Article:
When we talk about innovation in China today, we talk about things like high-speed rail, artificial intelligence, and 5G networks. But equally transformational were the innovative solutions people found to the challenges facing them at the start of the reform period. For example, villages had to work out how to divide their collective property. As MIT economics Professor Huang Yasheng wrote, "Some of the assets, such as plough animals or heavy-duty equipment, either were too expensive to be acquired by individual households or were indivisible assets – a donkey cannot be divided in two." So they turned them into shares the villagers could buy and trade, and the capital this generated allowed some of them to leave farming behind and start their own businesses. This led to a boom in small manufacturers, some of which grew into firms like the whitegoods and electronics giants Kelon and Midea, which bloomed in the Guangdong countryside.
Securitizing a donkey might not sound very transformational. But it's hard to get across how desperately poor China was back then. The World Bank publishes historical GDP figures in current U.S. dollars that helps illustrate the point. In 1978 the per capita GDP in the United States was $10,587; in Latin America and the Caribbean it was $1,575; in the Middle East and North Africa it was $1,366; in Sub-Saharan Africa it was $495.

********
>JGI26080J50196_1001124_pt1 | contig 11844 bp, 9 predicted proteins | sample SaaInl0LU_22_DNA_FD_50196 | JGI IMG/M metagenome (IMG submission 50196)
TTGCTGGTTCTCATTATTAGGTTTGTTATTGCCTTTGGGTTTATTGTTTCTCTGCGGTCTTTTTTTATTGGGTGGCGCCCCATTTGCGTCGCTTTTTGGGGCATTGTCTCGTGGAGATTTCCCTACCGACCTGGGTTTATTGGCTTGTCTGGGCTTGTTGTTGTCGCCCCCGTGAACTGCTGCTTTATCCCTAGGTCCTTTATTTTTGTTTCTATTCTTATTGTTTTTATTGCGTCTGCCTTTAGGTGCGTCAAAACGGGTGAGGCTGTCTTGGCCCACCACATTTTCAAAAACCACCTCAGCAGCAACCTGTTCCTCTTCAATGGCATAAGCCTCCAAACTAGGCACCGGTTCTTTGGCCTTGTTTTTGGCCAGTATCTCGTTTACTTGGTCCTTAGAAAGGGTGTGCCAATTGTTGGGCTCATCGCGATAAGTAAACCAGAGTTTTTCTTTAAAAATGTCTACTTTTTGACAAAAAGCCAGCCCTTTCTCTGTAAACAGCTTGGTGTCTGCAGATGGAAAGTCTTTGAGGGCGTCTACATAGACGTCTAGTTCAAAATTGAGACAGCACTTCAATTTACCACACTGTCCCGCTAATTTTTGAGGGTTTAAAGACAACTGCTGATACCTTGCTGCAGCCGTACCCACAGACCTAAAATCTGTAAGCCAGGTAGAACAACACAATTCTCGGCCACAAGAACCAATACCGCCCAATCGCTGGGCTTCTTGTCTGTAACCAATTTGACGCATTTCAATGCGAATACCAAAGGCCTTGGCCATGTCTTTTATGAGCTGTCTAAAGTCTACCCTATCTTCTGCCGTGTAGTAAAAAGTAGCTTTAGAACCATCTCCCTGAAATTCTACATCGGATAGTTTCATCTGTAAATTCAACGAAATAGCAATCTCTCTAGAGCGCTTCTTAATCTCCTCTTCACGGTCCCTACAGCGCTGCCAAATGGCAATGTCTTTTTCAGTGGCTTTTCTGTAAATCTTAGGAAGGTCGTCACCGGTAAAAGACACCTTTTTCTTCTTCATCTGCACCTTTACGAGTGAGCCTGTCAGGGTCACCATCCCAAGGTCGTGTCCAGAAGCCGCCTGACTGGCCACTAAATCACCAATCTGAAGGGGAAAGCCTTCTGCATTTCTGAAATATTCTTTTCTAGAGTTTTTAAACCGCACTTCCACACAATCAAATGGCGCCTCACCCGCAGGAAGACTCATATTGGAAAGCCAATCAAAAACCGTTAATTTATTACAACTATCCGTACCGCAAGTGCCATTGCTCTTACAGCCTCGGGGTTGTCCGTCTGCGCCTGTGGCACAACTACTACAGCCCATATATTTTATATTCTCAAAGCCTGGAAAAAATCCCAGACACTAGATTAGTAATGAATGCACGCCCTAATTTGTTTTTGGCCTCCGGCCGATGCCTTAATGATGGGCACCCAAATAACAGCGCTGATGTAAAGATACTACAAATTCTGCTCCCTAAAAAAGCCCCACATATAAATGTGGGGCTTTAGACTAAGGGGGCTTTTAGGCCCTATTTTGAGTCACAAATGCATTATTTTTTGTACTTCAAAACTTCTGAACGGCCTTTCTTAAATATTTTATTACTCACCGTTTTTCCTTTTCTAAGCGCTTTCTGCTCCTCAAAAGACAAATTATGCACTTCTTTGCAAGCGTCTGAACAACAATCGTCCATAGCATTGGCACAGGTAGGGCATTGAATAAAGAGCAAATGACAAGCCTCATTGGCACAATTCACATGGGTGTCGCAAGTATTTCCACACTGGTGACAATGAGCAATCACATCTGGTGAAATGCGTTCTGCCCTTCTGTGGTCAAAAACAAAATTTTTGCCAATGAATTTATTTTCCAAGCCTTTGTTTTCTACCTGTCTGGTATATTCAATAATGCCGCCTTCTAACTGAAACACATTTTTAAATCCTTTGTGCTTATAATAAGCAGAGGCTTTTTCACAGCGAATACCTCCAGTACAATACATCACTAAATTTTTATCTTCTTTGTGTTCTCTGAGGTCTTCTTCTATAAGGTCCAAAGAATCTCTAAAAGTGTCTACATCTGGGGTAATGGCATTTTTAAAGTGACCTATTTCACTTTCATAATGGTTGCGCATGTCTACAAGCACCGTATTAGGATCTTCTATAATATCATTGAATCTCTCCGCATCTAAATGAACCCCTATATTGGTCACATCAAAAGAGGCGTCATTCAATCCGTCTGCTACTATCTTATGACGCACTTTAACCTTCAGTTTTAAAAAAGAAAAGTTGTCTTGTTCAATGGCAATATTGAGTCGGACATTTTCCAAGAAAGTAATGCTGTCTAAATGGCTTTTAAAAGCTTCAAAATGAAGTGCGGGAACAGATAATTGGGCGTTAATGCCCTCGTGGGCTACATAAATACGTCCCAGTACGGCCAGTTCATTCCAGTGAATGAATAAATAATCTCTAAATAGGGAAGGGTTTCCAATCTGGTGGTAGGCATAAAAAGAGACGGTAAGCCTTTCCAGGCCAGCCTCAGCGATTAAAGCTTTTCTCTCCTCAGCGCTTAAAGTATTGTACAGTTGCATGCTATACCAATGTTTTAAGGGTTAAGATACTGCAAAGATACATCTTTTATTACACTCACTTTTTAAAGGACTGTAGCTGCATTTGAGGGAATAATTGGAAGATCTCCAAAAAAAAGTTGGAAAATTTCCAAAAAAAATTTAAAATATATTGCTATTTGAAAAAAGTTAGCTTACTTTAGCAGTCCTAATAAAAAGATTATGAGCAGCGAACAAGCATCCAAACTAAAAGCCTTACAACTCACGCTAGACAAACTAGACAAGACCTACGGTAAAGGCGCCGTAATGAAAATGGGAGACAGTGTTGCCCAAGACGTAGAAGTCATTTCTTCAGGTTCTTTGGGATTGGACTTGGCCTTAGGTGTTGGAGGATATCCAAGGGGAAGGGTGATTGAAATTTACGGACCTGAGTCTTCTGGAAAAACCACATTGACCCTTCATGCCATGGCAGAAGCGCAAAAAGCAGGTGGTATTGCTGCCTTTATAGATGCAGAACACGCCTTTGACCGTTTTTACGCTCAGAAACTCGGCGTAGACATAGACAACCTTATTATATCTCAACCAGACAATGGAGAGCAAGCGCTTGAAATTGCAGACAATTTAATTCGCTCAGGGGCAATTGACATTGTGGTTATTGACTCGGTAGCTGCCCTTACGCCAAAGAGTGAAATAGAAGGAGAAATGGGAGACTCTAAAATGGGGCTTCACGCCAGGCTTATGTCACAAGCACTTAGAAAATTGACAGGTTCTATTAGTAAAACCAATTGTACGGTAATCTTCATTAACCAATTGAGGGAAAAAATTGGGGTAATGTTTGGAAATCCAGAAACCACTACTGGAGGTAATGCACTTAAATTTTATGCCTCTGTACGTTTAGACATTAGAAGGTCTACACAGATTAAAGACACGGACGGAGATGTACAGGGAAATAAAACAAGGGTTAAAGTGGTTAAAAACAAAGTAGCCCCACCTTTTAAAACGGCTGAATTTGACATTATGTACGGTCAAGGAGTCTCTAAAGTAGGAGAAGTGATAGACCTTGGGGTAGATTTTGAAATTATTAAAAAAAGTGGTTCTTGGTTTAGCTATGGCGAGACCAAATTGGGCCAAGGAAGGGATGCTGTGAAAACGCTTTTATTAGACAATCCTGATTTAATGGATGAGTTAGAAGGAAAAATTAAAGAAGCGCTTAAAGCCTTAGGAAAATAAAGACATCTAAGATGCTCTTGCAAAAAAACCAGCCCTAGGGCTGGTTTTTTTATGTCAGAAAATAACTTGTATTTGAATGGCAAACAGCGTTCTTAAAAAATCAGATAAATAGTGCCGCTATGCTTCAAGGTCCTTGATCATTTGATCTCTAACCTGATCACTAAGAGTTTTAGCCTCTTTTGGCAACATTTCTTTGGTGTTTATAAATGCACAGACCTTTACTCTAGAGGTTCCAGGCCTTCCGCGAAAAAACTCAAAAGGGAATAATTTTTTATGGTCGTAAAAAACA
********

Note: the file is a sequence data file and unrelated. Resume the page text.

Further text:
And in China? In 1978, the per capita GDP was $156 per person. Last year, it was $8,826. It is 57 times higher now than what it was then. In that time, it grew six fold in the United States and Latin America and the Caribbean, fivefold in the Middle East and North Africa, and three-fold in Sub-Saharan Africa.
In 1978, for every 1,000 children born in China, 53 would die in infancy, according to an estimate by the World Health Organization. That figure has plunged to just seven. A child born today can expect to live a full decade longer than one born 40 years ago. And they will likely grow up to be much better educated: Half the kids in China didn't go to secondary school in 1978, but in 2013 enrolment was at 95 percent. And in the mid-1980s one-third of the population was illiterate; at the start of this decade it was around 5 percent.
Have the 40 years of reform and opening up been plain sailing? Of course not.